It was gathered that some of the farmers who were aggrieved over the nonpayment of their compensations have recently protested, forcing Dominion Farms to halt its activities pending when the matter is resolved.

Another challenge hampering the smooth take-off of Dominion Farm is the reported rivalry and opposition mounting from the Upper Benue River Basin Development Authority, an agency under the Federal Ministry of Water Resources.

It was learned that before the concession of the 30,000 hectares of land to Dominion Farm, Upper Benue Basin Authority had been cultivating a very sizeable hectares in the area and equally allocated some to local farmers who pay revenues in return.

It was gathered that in 1982, the Upper Benue River Development Authority had identified 38,000 ha of available irrigable land in Mutumbiyu, Gassol Local Government Area, but the authority could only acquire and develop about 3,000 ha for rain-fed farming.

Sources at the state ministry of agriculture told our correspondent that though the Upper Benue River Basin was on the ground for many years it, however, made no serious efforts in irrigation farming as it only concentrated on allocating portions of land to local farmers during rainy season, leaving large chunk unharnessed.

“They don’t have irrigation facilities on the ground. What they are doing is that in the rainy season, they will go and share some portion of land to local farmers and get some tips. Their mandate in the first place is not for farming, they are to operate in water resources”, an official at the state ministry of agriculture told our reporter.

Daily Trust further gathered that when the land (including where the Upper Benue was hitherto operating) was handed over to Dominion Farm, it was resolved that Dominion Farm be given free hand to operate while Upper Benue hands off from the area.
It was learned that some of the structures of Upper Benue Basin Authority were proposed to be converted into training school for Dominion Farms where about 1, 200 local farmers are expected to be trained annually to be able to key into the modern farming techniques at the Dominion Farms.

But reports from state government officials  have it that the Upper Benue Basin Authority became uncomfortable with the coming of Dominion Farms to the area and hence, has been allegedly working against the smooth operations of the farm, including pitching the local farmers against the Dominion Farm.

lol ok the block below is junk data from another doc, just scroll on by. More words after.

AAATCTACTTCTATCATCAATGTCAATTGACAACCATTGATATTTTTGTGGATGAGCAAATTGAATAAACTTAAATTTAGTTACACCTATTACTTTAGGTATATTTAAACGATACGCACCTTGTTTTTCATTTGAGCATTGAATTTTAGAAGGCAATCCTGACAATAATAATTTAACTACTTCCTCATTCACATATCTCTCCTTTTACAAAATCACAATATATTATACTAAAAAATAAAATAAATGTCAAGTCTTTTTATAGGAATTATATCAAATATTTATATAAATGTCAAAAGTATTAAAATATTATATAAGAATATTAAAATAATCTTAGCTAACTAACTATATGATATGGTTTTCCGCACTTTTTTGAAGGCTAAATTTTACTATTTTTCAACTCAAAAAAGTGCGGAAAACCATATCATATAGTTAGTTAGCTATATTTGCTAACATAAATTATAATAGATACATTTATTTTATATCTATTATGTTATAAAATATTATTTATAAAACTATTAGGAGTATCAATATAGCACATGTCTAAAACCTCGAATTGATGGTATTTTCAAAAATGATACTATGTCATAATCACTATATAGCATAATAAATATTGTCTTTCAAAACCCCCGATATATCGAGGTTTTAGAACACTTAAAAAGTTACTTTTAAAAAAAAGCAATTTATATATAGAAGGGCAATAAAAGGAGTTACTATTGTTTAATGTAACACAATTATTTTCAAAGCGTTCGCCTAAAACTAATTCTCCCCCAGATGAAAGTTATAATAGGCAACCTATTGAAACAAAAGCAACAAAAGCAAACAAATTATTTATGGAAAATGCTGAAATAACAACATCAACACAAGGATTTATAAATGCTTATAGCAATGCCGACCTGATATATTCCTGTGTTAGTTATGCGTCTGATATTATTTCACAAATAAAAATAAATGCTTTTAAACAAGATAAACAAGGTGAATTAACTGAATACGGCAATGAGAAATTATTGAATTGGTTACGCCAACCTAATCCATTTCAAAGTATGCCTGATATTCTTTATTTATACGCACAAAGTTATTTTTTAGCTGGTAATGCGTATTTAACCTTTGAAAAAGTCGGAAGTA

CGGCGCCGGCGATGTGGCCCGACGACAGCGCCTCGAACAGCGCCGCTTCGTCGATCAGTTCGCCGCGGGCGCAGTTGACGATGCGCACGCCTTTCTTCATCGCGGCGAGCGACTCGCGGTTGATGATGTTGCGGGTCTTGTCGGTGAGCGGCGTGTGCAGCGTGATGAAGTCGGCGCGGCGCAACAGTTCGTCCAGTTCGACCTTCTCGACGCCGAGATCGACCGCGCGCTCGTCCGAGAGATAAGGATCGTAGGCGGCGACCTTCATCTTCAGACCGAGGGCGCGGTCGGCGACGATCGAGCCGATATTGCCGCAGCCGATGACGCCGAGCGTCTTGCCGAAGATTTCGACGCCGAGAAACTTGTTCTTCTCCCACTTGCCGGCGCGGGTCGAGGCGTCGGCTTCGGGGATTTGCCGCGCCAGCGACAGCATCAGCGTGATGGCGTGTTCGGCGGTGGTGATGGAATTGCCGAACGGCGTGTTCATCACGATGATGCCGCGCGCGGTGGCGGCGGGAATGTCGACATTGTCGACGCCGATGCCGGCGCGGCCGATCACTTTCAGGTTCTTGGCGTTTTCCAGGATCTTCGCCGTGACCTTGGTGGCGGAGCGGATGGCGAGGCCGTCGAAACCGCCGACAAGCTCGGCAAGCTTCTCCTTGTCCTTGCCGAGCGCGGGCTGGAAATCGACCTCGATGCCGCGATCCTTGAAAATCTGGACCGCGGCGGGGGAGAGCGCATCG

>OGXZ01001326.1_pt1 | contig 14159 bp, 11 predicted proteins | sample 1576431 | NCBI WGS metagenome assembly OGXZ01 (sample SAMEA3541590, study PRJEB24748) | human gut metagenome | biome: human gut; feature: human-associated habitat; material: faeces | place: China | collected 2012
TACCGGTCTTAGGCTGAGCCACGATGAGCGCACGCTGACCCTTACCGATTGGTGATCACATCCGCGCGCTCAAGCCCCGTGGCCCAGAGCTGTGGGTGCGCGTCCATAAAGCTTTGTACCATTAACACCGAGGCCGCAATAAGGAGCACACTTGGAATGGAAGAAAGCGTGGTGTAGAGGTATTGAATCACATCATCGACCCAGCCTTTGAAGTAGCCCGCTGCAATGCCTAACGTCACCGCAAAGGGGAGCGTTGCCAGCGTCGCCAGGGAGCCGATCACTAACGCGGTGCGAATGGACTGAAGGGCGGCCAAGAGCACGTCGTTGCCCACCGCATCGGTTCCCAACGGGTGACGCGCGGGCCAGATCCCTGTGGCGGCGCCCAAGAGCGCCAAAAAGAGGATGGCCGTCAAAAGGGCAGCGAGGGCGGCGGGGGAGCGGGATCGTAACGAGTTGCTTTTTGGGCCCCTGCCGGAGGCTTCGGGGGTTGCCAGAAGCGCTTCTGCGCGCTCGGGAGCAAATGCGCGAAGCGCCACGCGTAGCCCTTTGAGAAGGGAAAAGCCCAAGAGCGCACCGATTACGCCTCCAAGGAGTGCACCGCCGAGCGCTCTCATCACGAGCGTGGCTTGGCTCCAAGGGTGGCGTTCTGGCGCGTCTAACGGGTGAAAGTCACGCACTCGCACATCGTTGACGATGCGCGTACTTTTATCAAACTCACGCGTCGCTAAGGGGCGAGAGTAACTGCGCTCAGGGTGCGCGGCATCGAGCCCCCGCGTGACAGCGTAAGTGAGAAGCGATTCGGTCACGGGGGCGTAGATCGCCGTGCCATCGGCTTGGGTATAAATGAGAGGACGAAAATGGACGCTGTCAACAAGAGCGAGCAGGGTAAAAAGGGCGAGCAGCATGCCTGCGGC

On the issue of compensation, it was learned that in May 2012, a land acquisition notice directed affected land owners to take part in an assessment for compensation. As a result, about 3,000 holders of land titles were said to have been identified as real land owners to be compensated.

However, local farmers said the area contains up to about 45,000 inhabitants and that government is yet to pay them their compensation, about three years after their farmland was handed over to Dominion Farms for cultivation.

When contacted, Taraba State Commissioner for Agriculture, Alhaji Isah Musa, said the government was making serious efforts to settle the claims of the local farmers.

He said the major challenge the government has been battling with is the one with the Upper Benue River Authority over the ownership of the land.

Alhaji Isah said that following the discussion they had with the Federal Ministry of Water Resources, the ministry under which the Upper Benue River Authority belongs, it has finally been resolved that the Upper Benue hands over to the state government to enable Dominion Farms operate there.

“There was problem as regard the ownership of the land between Upper Benue and the state government but after discussion with the Federal Ministry of Water Resources, it has been handed over to the state government”, he said.

He said Taraba is one of the states that have great potential for rice production, including dry season farming, pointing out that the state is bounded by three rivers, namely, Rivers Donga, Taraba and Benue.